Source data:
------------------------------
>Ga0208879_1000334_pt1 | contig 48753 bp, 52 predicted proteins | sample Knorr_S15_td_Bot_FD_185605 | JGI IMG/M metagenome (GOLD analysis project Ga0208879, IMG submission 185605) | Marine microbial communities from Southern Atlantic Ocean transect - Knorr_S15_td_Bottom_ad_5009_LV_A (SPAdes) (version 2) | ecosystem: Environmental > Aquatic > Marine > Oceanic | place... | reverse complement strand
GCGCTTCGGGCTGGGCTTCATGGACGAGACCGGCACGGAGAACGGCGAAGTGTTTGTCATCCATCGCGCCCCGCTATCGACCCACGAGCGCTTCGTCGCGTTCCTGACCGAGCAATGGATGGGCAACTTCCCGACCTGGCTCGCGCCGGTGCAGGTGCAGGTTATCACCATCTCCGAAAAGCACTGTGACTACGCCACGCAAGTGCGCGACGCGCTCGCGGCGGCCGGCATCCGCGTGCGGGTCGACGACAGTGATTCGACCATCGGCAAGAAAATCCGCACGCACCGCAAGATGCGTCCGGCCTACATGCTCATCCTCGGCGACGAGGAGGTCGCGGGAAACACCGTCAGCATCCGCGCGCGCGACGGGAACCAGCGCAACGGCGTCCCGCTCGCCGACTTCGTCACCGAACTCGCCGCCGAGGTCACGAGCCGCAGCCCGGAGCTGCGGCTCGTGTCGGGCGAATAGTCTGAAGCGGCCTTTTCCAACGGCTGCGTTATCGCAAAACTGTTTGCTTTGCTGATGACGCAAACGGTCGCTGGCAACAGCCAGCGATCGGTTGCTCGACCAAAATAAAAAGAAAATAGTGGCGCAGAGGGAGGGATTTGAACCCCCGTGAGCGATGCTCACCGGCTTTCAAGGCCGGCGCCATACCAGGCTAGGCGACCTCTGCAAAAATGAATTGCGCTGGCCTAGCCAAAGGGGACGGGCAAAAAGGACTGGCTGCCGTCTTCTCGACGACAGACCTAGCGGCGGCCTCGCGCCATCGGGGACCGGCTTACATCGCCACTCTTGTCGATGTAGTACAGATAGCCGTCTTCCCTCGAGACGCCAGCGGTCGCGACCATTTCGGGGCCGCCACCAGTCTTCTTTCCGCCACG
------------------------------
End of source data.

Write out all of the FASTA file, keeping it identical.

>Ga0208879_1000334_pt1 | contig 48753 bp, 52 predicted proteins | sample Knorr_S15_td_Bot_FD_185605 | JGI IMG/M metagenome (GOLD analysis project Ga0208879, IMG submission 185605) | Marine microbial communities from Southern Atlantic Ocean transect - Knorr_S15_td_Bottom_ad_5009_LV_A (SPAdes) (version 2) | ecosystem: Environmental > Aquatic > Marine > Oceanic | place... | reverse complement strand
GCGCTTCGGGCTGGGCTTCATGGACGAGACCGGCACGGAGAACGGCGAAGTGTTTGTCATCCATCGCGCCCCGCTATCGACCCACGAGCGCTTCGTCGCGTTCCTGACCGAGCAATGGATGGGCAACTTCCCGACCTGGCTCGCGCCGGTGCAGGTGCAGGTTATCACCATCTCCGAAAAGCACTGTGACTACGCCACGCAAGTGCGCGACGCGCTCGCGGCGGCCGGCATCCGCGTGCGGGTCGACGACAGTGATTCGACCATCGGCAAGAAAATCCGCACGCACCGCAAGATGCGTCCGGCCTACATGCTCATCCTCGGCGACGAGGAGGTCGCGGGAAACACCGTCAGCATCCGCGCGCGCGACGGGAACCAGCGCAACGGCGTCCCGCTCGCCGACTTCGTCACCGAACTCGCCGCCGAGGTCACGAGCCGCAGCCCGGAGCTGCGGCTCGTGTCGGGCGAATAGTCTGAAGCGGCCTTTTCCAACGGCTGCGTTATCGCAAAACTGTTTGCTTTGCTGATGACGCAAACGGTCGCTGGCAACAGCCAGCGATCGGTTGCTCGACCAAAATAAAAAGAAAATAGTGGCGCAGAGGGAGGGATTTGAACCCCCGTGAGCGATGCTCACCGGCTTTCAAGGCCGGCGCCATACCAGGCTAGGCGACCTCTGCAAAAATGAATTGCGCTGGCCTAGCCAAAGGGGACGGGCAAAAAGGACTGGCTGCCGTCTTCTCGACGACAGACCTAGCGGCGGCCTCGCGCCATCGGGGACCGGCTTACATCGCCACTCTTGTCGATGTAGTACAGATAGCCGTCTTCCCTCGAGACGCCAGCGGTCGCGACCATTTCGGGGCCGCCACCAGTCTTCTTTCCGCCACG